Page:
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Schrodinger's Cat and the Many Worlds Theory

stubs
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8/10/2014 11:08:44 AM
Posted: 2 years ago
For those that spend time studying quantum mechanics (I do not) I was wondering if you could explain the jump made from the Schrodinger's cat thought experiment, to the many worlds hypothesis, and what consequence it has on what we know about the universe? Thanks.
Rational_Thinker9119
Posts: 9,054
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8/10/2014 11:54:30 AM
Posted: 2 years ago
At 8/10/2014 11:08:44 AM, stubs wrote:
For those that spend time studying quantum mechanics (I do not) I was wondering if you could explain the jump made from the Schrodinger's cat thought experiment, to the many worlds hypothesis, and what consequence it has on what we know about the universe? Thanks.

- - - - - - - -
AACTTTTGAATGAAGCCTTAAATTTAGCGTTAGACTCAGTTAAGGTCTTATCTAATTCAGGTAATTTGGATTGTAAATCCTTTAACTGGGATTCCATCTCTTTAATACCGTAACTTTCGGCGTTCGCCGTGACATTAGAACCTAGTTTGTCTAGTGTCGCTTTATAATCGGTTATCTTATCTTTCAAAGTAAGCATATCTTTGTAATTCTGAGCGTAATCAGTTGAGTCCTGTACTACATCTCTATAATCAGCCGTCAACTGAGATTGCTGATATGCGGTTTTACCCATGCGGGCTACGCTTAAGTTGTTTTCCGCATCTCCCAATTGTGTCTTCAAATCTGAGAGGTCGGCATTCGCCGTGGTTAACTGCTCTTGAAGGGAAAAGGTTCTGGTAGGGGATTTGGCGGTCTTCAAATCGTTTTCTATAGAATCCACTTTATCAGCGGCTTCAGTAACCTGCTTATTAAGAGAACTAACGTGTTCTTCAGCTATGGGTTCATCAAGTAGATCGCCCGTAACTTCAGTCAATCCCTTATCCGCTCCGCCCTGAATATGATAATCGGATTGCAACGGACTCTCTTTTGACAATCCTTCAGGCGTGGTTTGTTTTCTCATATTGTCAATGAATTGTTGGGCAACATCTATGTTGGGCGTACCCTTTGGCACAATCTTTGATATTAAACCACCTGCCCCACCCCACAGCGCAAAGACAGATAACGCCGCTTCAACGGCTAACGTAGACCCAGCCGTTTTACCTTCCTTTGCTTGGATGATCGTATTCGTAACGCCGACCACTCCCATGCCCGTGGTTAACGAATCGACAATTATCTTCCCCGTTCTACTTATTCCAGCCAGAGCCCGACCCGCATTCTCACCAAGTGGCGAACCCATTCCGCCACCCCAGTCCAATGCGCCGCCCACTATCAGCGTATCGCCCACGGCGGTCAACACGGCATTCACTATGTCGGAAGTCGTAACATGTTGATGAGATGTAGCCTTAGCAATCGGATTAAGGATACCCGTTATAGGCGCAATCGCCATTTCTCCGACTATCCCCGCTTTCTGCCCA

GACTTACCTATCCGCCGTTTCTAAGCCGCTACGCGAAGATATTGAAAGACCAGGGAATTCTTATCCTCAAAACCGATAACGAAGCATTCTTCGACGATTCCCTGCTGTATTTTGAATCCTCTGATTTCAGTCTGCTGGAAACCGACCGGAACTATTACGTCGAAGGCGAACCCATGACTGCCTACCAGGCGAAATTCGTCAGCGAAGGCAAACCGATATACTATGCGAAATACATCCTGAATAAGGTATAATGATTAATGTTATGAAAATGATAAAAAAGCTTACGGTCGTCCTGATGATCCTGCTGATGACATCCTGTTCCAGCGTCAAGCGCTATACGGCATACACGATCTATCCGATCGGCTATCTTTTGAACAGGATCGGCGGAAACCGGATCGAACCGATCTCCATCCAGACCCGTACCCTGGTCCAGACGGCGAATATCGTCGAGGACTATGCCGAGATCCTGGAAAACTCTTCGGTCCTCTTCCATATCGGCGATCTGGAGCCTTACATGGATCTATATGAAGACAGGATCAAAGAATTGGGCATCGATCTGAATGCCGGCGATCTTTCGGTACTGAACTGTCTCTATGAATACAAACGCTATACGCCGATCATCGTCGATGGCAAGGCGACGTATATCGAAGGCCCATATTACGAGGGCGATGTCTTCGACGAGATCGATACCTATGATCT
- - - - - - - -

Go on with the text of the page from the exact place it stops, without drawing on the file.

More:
Basically, the quantum system obeys Shrodinger's equation until an observation is made according to orthodox quantum theory (The Copenhagen interpretation). With the MW interpretation however, the system obeys Shrodiner's equation even after an apparent wave-function collapse. As far as the thought experiment goes with regards to the MW interpretation; the cat would be alive in one universe and dead in another with no wave-function collapse. If you open the box and the cat is dead, that just means that you just so happened to be in the universe where the cat was dead (and the cat was dead the whole time), instead of the cat being being in a fuzzy non-collapsed state in the same universe until you looked and actually collapsing the wave-function to the definite form (which is what orthodox quantum theory states).